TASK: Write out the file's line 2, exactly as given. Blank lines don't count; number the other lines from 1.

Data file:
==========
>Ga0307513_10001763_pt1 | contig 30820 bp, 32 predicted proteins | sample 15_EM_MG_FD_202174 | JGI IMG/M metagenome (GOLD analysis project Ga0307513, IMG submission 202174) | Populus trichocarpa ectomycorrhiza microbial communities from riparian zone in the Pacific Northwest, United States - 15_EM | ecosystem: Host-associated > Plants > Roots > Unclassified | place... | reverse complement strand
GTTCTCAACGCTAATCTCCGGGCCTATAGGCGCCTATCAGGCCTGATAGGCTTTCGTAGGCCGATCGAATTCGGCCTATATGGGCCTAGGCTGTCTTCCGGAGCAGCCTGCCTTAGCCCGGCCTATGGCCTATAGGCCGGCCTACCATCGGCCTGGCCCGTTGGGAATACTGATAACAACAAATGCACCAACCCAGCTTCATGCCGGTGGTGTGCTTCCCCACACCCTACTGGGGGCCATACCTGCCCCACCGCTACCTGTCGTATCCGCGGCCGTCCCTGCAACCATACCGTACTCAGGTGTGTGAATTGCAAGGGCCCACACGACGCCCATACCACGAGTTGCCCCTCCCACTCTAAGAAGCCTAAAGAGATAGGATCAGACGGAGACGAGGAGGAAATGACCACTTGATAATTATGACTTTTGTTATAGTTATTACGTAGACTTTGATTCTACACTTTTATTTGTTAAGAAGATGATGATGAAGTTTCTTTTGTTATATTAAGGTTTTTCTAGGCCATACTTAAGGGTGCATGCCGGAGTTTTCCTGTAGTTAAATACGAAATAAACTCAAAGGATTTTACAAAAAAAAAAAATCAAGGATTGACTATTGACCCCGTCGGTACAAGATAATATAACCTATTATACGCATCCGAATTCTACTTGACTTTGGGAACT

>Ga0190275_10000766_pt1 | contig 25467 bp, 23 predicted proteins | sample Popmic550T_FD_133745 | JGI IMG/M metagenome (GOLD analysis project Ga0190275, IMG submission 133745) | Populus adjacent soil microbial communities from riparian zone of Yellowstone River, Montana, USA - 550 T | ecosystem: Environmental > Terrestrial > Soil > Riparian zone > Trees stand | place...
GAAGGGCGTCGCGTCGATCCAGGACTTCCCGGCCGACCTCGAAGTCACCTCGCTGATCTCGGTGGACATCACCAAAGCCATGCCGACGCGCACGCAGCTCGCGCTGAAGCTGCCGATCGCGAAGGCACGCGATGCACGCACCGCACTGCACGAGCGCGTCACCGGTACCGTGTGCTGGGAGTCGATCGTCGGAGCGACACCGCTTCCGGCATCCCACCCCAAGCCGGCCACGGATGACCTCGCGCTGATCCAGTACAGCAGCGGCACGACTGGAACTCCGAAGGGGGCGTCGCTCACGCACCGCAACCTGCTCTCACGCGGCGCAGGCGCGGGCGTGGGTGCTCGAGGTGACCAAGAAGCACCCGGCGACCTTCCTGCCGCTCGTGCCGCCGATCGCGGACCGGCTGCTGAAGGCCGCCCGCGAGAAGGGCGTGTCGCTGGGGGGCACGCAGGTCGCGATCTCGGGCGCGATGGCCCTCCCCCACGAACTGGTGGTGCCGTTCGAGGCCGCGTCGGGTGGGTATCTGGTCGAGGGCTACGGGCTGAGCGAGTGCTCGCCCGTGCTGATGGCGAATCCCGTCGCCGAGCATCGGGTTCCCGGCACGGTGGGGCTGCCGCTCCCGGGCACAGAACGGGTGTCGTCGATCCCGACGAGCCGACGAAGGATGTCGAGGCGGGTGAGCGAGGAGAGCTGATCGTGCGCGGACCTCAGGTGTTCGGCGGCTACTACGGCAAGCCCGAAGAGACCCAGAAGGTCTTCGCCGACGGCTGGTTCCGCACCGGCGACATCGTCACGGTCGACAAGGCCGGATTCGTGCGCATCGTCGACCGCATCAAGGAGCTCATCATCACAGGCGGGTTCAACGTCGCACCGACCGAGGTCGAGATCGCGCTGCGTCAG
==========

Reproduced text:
GTTCTCAACGCTAATCTCCGGGCCTATAGGCGCCTATCAGGCCTGATAGGCTTTCGTAGGCCGATCGAATTCGGCCTATATGGGCCTAGGCTGTCTTCCGGAGCAGCCTGCCTTAGCCCGGCCTATGGCCTATAGGCCGGCCTACCATCGGCCTGGCCCGTTGGGAATACTGATAACAACAAATGCACCAACCCAGCTTCATGCCGGTGGTGTGCTTCCCCACACCCTACTGGGGGCCATACCTGCCCCACCGCTACCTGTCGTATCCGCGGCCGTCCCTGCAACCATACCGTACTCAGGTGTGTGAATTGCAAGGGCCCACACGACGCCCATACCACGAGTTGCCCCTCCCACTCTAAGAAGCCTAAAGAGATAGGATCAGACGGAGACGAGGAGGAAATGACCACTTGATAATTATGACTTTTGTTATAGTTATTACGTAGACTTTGATTCTACACTTTTATTTGTTAAGAAGATGATGATGAAGTTTCTTTTGTTATATTAAGGTTTTTCTAGGCCATACTTAAGGGTGCATGCCGGAGTTTTCCTGTAGTTAAATACGAAATAAACTCAAAGGATTTTACAAAAAAAAAAAATCAAGGATTGACTATTGACCCCGTCGGTACAAGATAATATAACCTATTATACGCATCCGAATTCTACTTGACTTTGGGAACT